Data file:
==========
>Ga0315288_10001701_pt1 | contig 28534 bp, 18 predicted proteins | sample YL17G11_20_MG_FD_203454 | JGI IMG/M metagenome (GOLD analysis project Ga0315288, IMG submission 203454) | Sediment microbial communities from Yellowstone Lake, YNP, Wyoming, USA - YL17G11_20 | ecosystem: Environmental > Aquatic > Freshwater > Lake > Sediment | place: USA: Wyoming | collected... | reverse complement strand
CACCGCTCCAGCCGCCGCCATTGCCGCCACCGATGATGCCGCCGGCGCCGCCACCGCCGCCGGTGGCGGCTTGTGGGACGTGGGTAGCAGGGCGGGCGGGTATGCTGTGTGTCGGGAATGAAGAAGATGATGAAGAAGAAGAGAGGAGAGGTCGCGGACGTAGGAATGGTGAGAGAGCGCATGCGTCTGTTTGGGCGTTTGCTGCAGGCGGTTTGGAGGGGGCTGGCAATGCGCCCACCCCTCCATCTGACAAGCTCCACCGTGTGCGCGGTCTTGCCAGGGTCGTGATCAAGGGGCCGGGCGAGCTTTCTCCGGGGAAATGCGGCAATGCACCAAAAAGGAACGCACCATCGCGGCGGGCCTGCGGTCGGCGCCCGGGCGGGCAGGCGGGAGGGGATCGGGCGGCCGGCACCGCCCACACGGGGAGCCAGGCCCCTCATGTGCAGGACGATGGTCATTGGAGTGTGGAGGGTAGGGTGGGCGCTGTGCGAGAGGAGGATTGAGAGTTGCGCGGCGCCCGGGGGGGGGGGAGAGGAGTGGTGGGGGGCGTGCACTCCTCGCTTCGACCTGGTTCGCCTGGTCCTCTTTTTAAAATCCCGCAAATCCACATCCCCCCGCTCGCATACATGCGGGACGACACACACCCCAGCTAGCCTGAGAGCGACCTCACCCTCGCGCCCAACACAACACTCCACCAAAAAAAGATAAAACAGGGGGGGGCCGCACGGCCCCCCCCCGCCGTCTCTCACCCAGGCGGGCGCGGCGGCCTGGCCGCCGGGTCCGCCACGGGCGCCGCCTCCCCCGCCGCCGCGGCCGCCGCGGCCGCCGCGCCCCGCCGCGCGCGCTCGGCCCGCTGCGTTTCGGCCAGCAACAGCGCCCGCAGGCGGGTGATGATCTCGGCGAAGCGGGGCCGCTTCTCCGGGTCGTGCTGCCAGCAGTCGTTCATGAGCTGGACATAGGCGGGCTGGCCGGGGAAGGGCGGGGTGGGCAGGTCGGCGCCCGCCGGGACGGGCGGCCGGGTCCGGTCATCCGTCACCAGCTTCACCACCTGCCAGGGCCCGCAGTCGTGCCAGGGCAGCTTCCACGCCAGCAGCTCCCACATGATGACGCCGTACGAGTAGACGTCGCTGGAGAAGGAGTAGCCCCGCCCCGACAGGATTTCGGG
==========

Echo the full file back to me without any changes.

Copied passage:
>Ga0315288_10001701_pt1 | contig 28534 bp, 18 predicted proteins | sample YL17G11_20_MG_FD_203454 | JGI IMG/M metagenome (GOLD analysis project Ga0315288, IMG submission 203454) | Sediment microbial communities from Yellowstone Lake, YNP, Wyoming, USA - YL17G11_20 | ecosystem: Environmental > Aquatic > Freshwater > Lake > Sediment | place: USA: Wyoming | collected... | reverse complement strand
CACCGCTCCAGCCGCCGCCATTGCCGCCACCGATGATGCCGCCGGCGCCGCCACCGCCGCCGGTGGCGGCTTGTGGGACGTGGGTAGCAGGGCGGGCGGGTATGCTGTGTGTCGGGAATGAAGAAGATGATGAAGAAGAAGAGAGGAGAGGTCGCGGACGTAGGAATGGTGAGAGAGCGCATGCGTCTGTTTGGGCGTTTGCTGCAGGCGGTTTGGAGGGGGCTGGCAATGCGCCCACCCCTCCATCTGACAAGCTCCACCGTGTGCGCGGTCTTGCCAGGGTCGTGATCAAGGGGCCGGGCGAGCTTTCTCCGGGGAAATGCGGCAATGCACCAAAAAGGAACGCACCATCGCGGCGGGCCTGCGGTCGGCGCCCGGGCGGGCAGGCGGGAGGGGATCGGGCGGCCGGCACCGCCCACACGGGGAGCCAGGCCCCTCATGTGCAGGACGATGGTCATTGGAGTGTGGAGGGTAGGGTGGGCGCTGTGCGAGAGGAGGATTGAGAGTTGCGCGGCGCCCGGGGGGGGGGGAGAGGAGTGGTGGGGGGCGTGCACTCCTCGCTTCGACCTGGTTCGCCTGGTCCTCTTTTTAAAATCCCGCAAATCCACATCCCCCCGCTCGCATACATGCGGGACGACACACACCCCAGCTAGCCTGAGAGCGACCTCACCCTCGCGCCCAACACAACACTCCACCAAAAAAAGATAAAACAGGGGGGGGCCGCACGGCCCCCCCCCGCCGTCTCTCACCCAGGCGGGCGCGGCGGCCTGGCCGCCGGGTCCGCCACGGGCGCCGCCTCCCCCGCCGCCGCGGCCGCCGCGGCCGCCGCGCCCCGCCGCGCGCGCTCGGCCCGCTGCGTTTCGGCCAGCAACAGCGCCCGCAGGCGGGTGATGATCTCGGCGAAGCGGGGCCGCTTCTCCGGGTCGTGCTGCCAGCAGTCGTTCATGAGCTGGACATAGGCGGGCTGGCCGGGGAAGGGCGGGGTGGGCAGGTCGGCGCCCGCCGGGACGGGCGGCCGGGTCCGGTCATCCGTCACCAGCTTCACCACCTGCCAGGGCCCGCAGTCGTGCCAGGGCAGCTTCCACGCCAGCAGCTCCCACATGATGACGCCGTACGAGTAGACGTCGCTGGAGAAGGAGTAGCCCCGCCCCGACAGGATTTCGGG